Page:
Have you ever traveled somewhere far away in a different country just to see where your favourite novel takes place? Perhaps you’ve taken a trip to London to see the Globe Theatre for yourself while paying a cheap price to stand and watch a Shakespearean play like they did back in the day. Or maybe you’ve been on a Jane Austen tour to witness where the beloved author grew up. Or if you’ve decided to stick around in Canada, maybe visiting Green Gables in Prince Edward Island interested you due to Anne’s imaginative retelling of the island.
Visiting a place where a piece of fiction or an author comes from is of one of the oldest forms of tourism known today as literary tourism. Literary tourism is a kind of cultural tourism that involves visiting a place or taking part in events based on a piece of fiction or the writer’s life. You could follow the footsteps of a fictional character, see a space, landscape, or building described in the text, or visit the home or grave of a deceased author. If you were to take James Joyce and Dublin, for example, you could easily take part in walking tours provided by the James Joyce Center to try to re-imagine what the city was like, visit the James Joyce Museum at the Martello Tower, or find his parent’s graves located in Glasnevin Cemetery. Dublin is full of markers, signs and statues that remind those roaming its streets just how much of a literary center it was for Ireland’s writers and their work.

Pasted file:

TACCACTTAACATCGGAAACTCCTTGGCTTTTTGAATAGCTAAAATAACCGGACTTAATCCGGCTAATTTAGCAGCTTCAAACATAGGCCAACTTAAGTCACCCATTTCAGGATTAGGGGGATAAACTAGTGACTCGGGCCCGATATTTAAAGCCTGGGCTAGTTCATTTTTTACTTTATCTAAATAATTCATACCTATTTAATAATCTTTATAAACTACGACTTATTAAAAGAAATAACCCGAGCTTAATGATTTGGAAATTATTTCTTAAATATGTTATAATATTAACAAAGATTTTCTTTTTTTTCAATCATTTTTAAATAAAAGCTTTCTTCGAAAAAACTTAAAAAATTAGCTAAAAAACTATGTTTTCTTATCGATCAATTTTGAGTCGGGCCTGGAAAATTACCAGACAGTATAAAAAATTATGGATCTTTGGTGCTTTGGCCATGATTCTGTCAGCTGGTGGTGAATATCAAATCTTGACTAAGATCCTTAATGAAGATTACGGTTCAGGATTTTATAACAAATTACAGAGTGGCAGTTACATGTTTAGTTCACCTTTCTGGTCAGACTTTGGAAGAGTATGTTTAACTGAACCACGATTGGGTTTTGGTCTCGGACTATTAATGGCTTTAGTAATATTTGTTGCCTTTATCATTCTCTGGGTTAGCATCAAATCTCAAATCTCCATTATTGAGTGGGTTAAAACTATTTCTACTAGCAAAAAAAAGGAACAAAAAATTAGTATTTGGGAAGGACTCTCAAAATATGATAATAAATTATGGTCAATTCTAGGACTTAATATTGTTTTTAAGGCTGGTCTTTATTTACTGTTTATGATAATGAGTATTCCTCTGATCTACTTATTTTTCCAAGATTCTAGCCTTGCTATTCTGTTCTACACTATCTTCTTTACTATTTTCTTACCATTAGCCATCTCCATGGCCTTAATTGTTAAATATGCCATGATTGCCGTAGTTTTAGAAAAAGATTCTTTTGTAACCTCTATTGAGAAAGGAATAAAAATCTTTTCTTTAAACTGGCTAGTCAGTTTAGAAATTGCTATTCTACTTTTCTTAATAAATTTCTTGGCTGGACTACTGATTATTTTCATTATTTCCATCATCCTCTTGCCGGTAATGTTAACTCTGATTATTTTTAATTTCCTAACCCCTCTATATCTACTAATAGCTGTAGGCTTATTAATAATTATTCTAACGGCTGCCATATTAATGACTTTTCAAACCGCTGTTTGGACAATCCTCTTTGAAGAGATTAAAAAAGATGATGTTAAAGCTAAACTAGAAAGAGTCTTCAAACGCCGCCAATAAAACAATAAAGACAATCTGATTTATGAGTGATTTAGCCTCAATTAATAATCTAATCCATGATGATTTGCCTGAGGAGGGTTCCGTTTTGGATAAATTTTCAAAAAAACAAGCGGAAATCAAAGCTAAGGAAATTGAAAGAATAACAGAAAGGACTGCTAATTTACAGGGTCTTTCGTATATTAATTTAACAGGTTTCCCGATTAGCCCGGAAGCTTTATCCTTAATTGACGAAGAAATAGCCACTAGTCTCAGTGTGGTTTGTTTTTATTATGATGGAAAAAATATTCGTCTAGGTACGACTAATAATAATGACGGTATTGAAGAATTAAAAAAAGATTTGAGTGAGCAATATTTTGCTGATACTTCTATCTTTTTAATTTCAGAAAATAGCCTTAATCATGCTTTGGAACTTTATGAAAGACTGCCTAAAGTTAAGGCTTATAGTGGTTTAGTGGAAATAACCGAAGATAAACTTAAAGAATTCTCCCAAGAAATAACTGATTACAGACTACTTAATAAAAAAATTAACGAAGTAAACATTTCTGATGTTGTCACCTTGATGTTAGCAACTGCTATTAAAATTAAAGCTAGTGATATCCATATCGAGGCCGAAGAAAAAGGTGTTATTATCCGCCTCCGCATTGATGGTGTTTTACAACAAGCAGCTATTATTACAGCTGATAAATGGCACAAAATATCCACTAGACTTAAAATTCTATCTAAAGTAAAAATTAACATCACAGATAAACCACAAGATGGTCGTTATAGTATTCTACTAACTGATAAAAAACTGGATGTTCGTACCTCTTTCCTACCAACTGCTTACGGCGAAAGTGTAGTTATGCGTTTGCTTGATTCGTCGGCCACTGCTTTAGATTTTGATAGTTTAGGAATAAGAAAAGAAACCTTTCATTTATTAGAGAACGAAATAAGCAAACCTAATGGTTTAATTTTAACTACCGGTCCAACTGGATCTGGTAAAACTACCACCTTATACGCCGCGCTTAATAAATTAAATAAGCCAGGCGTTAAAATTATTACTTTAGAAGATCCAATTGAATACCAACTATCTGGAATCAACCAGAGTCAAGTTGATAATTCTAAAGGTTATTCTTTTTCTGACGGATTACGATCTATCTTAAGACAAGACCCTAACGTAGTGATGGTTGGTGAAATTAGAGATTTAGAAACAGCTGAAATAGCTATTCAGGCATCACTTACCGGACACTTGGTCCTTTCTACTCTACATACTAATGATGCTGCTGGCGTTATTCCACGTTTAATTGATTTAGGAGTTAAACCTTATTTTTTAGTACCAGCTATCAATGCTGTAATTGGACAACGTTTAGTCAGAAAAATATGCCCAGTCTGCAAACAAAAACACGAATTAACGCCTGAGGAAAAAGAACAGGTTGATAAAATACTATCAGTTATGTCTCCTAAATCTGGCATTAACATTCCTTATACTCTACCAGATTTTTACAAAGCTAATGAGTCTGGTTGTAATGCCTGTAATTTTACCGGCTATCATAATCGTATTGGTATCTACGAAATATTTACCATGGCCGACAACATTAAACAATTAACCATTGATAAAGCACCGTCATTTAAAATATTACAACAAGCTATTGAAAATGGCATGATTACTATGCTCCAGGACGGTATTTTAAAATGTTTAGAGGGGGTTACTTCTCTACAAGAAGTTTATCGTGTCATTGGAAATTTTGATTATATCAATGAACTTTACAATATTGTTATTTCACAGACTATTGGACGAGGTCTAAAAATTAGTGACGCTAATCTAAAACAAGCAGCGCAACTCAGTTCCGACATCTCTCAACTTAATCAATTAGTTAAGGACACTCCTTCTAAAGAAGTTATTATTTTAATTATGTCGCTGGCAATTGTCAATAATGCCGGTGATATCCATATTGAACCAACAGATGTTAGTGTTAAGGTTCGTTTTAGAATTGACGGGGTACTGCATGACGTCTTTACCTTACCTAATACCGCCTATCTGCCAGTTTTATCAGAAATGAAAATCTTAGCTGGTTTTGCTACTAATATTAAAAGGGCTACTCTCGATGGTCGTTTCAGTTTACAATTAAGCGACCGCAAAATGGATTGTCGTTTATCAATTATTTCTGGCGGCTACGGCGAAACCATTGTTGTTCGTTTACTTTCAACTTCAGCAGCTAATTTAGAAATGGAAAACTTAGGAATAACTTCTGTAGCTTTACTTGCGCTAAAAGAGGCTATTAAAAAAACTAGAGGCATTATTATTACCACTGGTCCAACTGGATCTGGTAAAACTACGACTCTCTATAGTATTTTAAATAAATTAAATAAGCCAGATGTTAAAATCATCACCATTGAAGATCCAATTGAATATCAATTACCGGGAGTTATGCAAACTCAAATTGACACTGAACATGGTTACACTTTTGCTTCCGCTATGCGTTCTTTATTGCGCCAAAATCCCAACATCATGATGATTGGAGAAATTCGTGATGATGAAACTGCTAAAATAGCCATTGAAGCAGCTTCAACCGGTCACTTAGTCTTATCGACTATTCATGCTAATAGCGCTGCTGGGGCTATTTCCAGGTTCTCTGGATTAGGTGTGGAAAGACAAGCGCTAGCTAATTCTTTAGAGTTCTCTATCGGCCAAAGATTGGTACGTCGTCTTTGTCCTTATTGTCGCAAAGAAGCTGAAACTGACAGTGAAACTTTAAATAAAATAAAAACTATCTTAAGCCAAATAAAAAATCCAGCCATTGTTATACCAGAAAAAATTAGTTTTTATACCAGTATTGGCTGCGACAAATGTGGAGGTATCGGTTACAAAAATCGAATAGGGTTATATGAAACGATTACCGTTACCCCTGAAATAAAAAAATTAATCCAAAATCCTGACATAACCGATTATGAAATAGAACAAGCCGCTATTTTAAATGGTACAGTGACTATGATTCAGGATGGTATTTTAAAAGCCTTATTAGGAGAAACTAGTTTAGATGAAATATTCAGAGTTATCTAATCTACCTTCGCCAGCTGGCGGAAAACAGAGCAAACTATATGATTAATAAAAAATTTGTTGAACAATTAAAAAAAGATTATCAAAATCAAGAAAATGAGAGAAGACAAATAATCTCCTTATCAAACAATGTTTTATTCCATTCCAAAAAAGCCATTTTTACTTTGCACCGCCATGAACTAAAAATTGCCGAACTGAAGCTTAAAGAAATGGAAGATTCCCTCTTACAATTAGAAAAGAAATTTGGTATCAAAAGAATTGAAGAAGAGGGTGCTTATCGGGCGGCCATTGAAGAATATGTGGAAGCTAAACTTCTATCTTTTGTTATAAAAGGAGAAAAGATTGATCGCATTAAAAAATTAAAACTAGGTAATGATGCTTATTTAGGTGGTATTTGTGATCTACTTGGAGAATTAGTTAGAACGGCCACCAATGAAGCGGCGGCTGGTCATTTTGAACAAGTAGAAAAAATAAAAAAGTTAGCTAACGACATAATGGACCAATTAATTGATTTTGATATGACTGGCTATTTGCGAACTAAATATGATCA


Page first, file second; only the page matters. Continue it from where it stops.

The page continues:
But places like Dublin, or England, or even Prince Edward Island are not the only locations immortalized by fiction. Close to the end of February, I came across an interesting article by Browyn Averett that discusses the topic of literary tourism in our wonderful city of Montreal. Her article is a recap of her literary tour in the city where she began her pilgrimage at the Bibliotheque et Archives Nationale du Québec. She sets off to visit Ontario Street, which isn’t too far
away, to witness the setting of Dany Laferrière’s novel How to Make Love to a Negro Without Getting Tired before continuing onto Saint-Laurent where Zoe Whittall’s Bottle Rocket Hearts is set. She continues her tour towards the French publishing house north on Saint-Laurent that may be familiar to you as the Librarie Gallimard before she heads off to the Mile End to visit the setting of Sigal Samuel’s book The Mystics of Mile End (where, according to Averett, “the neighborhood itself becomes a
character, playing a part in the intertwining destinies of several Mile End families”). Her article continues with mentions of other iconic places in Montreal, such as the Saint-Viateur Bagel Shop which is featured in Mordecai Richler’s The Apprenticeship of Duddy Kravitz, Mount Royal which is most probably mentioned in any work of fiction that is set in Montreal,
Park Lafontaine where Michel Tremblay’s novels, such as The Fat Woman Next Door Is Pregnant, is set, Saint Henri where Gabrielle Roy’s sets her novel The Tin Flute, and, of course, important Montreal books stores we love to love like Drawn & Quarterly and the Word.
After reading Browyn Averett’s literary tour through Montreal in February, I was inspired to visit these locations once the snow disappeared. Now that the weather is to everyone’s liking, it’s worth the walk to see these familiar sites again. I highly recommend you check out her well informed article here to learn more about these texts and authors mentioned above. It certainly makes one want to visit the streets and locations of Montreal through literature, doesn’t it?
Just a small correction: The Tin Flute was written by Gabrielle Roy – SHE (not he) wrote this novel in 1945….